The dispute in Dover blew up in October when the elected members of the district school board voted 6-3 that the biology course for 15-year-olds should be amended to include a theory about the origins of life known as intelligent design or ID.
The proponents of ID claim life is so complex that its origins must in some way have been directed by a supernatural actor. The Seattle-based Discovery Institute, a leading proponent of ID theory, says "certain features of the universe and of living things are best explained by an intelligent cause, not an undirected process such as natural selection".
In addition to ordering that pupils be taught about ID and "made aware in the gaps or problems in Darwin's theory", the board arranged for the donation to the school of 60 copies of a controversial biology book, Of Pandas and People. Copies of the text, which is critical of Darwin's "natural selection", were placed in the classrooms for pupils to browse.
After a meeting of the board on 18 October, two members, Carol and Jeff Brown, resigned in protest. The Browns, both Christians, said they believed religion had no place in science. "This country was founded on the belief of freedom of religion and freedom from religion," said Mrs Brown, sitting at her kitchen table, knitting with a ball of electric-blue wool. Her husband said he also had practical concerns. "It is going to get shot-down in court. We cannot afford it."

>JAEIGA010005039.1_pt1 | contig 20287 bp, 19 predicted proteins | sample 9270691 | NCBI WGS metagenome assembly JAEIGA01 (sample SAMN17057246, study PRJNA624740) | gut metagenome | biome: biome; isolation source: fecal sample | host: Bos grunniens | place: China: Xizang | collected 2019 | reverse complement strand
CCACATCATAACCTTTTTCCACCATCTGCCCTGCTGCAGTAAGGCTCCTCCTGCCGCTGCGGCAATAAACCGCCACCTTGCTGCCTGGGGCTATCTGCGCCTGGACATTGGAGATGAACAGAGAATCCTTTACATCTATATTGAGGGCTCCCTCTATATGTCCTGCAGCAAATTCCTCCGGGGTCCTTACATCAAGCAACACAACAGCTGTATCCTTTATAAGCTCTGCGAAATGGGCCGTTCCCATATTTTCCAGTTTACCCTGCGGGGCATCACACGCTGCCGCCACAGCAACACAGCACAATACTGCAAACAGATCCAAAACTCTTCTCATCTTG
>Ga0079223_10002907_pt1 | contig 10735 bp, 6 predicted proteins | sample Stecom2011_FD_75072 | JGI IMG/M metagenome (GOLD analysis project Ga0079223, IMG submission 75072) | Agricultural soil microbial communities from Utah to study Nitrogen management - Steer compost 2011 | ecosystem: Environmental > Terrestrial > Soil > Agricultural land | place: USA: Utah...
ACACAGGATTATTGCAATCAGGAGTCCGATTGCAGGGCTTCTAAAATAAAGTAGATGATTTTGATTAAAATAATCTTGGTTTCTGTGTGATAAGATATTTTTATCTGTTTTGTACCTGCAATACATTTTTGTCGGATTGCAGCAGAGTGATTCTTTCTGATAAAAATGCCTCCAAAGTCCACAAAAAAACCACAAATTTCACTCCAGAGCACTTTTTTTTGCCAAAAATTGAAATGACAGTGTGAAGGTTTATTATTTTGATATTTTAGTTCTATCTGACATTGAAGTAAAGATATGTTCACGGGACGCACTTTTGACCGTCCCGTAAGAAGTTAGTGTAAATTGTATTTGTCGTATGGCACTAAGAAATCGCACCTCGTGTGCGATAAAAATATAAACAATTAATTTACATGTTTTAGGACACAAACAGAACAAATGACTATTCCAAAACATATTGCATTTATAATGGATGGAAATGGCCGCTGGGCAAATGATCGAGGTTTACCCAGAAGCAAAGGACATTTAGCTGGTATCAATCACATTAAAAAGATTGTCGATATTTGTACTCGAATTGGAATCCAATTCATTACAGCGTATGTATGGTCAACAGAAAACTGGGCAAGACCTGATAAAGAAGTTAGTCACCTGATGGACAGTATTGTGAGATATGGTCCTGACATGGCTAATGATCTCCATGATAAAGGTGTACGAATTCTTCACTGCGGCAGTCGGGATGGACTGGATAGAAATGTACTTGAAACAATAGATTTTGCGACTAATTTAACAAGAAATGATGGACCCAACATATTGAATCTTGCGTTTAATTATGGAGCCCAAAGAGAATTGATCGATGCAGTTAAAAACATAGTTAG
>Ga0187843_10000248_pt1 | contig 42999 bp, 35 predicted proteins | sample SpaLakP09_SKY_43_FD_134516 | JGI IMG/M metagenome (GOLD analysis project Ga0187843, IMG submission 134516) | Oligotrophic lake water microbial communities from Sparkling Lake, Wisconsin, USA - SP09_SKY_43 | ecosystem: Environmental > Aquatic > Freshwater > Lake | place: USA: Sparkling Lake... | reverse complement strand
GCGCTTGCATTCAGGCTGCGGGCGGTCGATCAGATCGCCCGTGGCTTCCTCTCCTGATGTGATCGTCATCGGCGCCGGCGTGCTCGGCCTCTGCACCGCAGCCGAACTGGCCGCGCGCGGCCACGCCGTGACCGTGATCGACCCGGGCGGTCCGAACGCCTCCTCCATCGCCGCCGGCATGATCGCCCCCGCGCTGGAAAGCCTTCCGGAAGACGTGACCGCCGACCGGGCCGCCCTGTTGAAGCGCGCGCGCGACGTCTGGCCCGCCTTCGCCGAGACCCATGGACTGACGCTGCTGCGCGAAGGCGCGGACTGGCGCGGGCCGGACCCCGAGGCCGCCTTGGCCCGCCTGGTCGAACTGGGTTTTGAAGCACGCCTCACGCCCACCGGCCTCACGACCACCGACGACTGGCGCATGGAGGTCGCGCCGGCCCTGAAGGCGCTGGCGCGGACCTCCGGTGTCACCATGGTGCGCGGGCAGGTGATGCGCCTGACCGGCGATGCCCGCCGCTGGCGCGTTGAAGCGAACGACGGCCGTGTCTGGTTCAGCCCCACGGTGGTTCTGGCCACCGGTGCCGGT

The lawsuit filed last week by the ACLU, accuses the school board of breaching the First Amendment of the US Constitution which prohibits the establishment of an official religion.
In its lawsuit it argued: "ID is a non-scientific argument or assertion, made in opposition to the scientific theory of evolution that an intelligent, supernatural actor has intervened in the history of life and that life 'owes its origin to a master intellect'." It also noted that in 1987 the US Supreme Court ruled that creationism was a religious belief that could not be taught alongside evolution.
The school board has insisted it is not trying to force religion into the classroom. Vice-president Heather Geesey said its aim was simply to make information about ID available. "All I want to do is have anything the kids [could] learn, there for them to learn. That is our job, to teach children everything we can. "I think [the row] has been [ the result of] a misconception. Most of the people I know are in favour of it, or else are once I explain it."